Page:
I tried to get Massie's other WWI book, Dreadnaught, but sadly all the library had was _Castles_. Dreadnaught is about the pre-war naval design and procurement process (exciting!), while _Castles_ is about the actual fighting of the naval war (meh). _Castles_ is straight forward, knowledgeable, and readable, and covers the naval action in extensive but understandable detail. The main flaw of the book is that it has too much padding, especially at the start. For instance, rather than just saying that something happened at the Dardanelles, Massie has a full paragraph describing the Greek myths about the Dardanelles and its place in ancient naval history and so on. I could have done without the extra flavor text, and I don't feel that I missed much by only skimming several of these sections.
I can't say that the book was a revelation; it mostly accords with the standard story of the naval war. You have a few indecisive naval engagements leading up to Jutland, a disaster or three at Gallipoli, the indecisive main battle at Jutland, and then the German navy spends the rest of the war at harbor. After that the uBoats come into play and narrowly fail at cutting British supply lines. In battle, the tactics were sound for both sides. The major mistakes were due to various miscommunications and failure to share information.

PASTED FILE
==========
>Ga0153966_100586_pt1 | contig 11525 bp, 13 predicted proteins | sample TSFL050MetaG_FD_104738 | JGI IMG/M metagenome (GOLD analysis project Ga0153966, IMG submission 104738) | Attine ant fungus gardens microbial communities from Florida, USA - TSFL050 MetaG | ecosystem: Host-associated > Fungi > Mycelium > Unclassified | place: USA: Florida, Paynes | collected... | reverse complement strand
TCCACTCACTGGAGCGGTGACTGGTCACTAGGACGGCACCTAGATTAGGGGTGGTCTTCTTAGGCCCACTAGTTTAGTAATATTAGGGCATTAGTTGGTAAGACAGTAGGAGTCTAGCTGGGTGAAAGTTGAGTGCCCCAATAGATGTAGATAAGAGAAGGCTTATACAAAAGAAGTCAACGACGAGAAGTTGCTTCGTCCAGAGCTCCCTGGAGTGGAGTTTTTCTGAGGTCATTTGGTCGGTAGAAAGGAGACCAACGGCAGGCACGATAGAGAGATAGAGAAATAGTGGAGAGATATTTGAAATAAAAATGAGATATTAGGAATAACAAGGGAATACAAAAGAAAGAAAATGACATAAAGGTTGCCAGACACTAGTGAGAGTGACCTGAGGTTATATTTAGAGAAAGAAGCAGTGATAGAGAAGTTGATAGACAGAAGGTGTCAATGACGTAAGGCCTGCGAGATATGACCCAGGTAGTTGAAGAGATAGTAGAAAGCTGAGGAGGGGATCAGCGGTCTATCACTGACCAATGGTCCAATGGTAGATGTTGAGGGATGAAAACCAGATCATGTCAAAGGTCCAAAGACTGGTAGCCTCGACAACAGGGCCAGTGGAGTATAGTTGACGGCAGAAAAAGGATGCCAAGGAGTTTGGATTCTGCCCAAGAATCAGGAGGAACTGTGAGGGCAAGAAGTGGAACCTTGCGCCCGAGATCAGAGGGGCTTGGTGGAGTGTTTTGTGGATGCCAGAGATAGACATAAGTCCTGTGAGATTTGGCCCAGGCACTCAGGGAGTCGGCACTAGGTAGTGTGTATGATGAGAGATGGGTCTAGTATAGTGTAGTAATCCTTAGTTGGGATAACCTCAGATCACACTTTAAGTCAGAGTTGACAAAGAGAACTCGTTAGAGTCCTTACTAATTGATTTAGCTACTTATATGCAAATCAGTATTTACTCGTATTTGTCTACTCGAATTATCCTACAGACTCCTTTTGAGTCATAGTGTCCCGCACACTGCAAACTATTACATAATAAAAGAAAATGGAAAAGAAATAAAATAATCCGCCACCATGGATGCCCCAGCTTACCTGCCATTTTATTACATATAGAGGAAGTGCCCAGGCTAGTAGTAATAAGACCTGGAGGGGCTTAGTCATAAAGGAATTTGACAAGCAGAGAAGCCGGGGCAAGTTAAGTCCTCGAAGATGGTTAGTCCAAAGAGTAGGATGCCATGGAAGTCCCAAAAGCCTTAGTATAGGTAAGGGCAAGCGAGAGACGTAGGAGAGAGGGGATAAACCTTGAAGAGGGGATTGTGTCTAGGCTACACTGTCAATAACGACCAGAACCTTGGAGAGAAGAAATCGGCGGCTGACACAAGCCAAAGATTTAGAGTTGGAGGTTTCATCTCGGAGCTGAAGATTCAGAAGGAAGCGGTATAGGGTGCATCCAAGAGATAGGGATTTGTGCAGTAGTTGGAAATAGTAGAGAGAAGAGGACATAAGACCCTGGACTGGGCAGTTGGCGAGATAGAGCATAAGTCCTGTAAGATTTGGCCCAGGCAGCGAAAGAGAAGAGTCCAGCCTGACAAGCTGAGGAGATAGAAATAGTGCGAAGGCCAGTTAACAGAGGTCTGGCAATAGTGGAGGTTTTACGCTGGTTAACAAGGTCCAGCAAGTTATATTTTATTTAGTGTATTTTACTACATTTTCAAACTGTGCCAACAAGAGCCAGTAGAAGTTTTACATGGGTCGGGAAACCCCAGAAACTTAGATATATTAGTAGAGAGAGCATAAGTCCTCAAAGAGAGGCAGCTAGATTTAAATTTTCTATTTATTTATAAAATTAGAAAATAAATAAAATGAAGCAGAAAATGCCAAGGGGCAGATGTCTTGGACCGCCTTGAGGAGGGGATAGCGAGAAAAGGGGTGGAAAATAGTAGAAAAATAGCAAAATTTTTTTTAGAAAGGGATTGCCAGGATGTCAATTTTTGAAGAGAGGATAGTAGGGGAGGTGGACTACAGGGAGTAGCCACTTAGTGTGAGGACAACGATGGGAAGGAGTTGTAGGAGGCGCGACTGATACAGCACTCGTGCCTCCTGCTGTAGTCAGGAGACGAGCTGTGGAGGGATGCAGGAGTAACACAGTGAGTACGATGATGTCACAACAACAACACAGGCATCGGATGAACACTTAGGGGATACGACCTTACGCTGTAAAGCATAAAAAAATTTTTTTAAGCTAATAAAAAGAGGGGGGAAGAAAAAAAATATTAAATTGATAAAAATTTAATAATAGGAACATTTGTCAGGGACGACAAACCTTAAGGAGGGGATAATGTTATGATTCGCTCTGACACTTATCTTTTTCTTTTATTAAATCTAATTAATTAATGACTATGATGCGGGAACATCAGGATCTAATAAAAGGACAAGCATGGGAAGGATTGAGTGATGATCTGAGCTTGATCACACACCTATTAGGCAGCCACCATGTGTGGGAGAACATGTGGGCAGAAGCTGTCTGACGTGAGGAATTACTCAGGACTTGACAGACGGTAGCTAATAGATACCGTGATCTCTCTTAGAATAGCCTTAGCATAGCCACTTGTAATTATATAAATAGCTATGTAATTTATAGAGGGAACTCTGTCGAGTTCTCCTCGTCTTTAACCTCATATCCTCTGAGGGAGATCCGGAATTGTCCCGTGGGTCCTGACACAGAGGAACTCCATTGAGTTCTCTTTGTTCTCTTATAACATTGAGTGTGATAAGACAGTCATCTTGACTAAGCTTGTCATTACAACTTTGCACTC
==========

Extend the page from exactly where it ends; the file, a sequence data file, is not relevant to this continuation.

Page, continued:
*Gefechtskehrtwendung! This is the German command for a special maneuver where every ship in the fleet does a 180 at the same instant. The maneuver saved their fleet twice at Jutland. The British fleet had no similar maneuver, and at key points had trouble sailing together in straight lines.
*The aptly named Commander Goodenough, who did an alright job, and made several mistakes, but never messed up so badly as to get himself fired/killed.
* The pairing of Beatty and Jellico, a sort of Zap Branigan/Kif Kroker duo. Beatty gets the best quote of the book award. After sending some incorrect signals, he accidentally separates his battle cruisers (glass cannons with high range & speed which are meant for kiting) from his dreadnaughts (slightly slower, but much more heavily armed and armored). He then sails his battlecruisers at the enemy fleet and waits until he is within range of their guns before opening fire himself. After just a few minutes of combat, a third of Beatty's battlecruisers have exploded into giant fireballs, prompting him to say: "What ho! There seems to be something wrong with our bloody ships today."
National stereotypes are generally upheld. The British come across as affable bunglers with a sort of innate diplomatic sense. The Germans are very precise and efficient, with great forecasting and training, but also batshit crazy at a very fundamental level.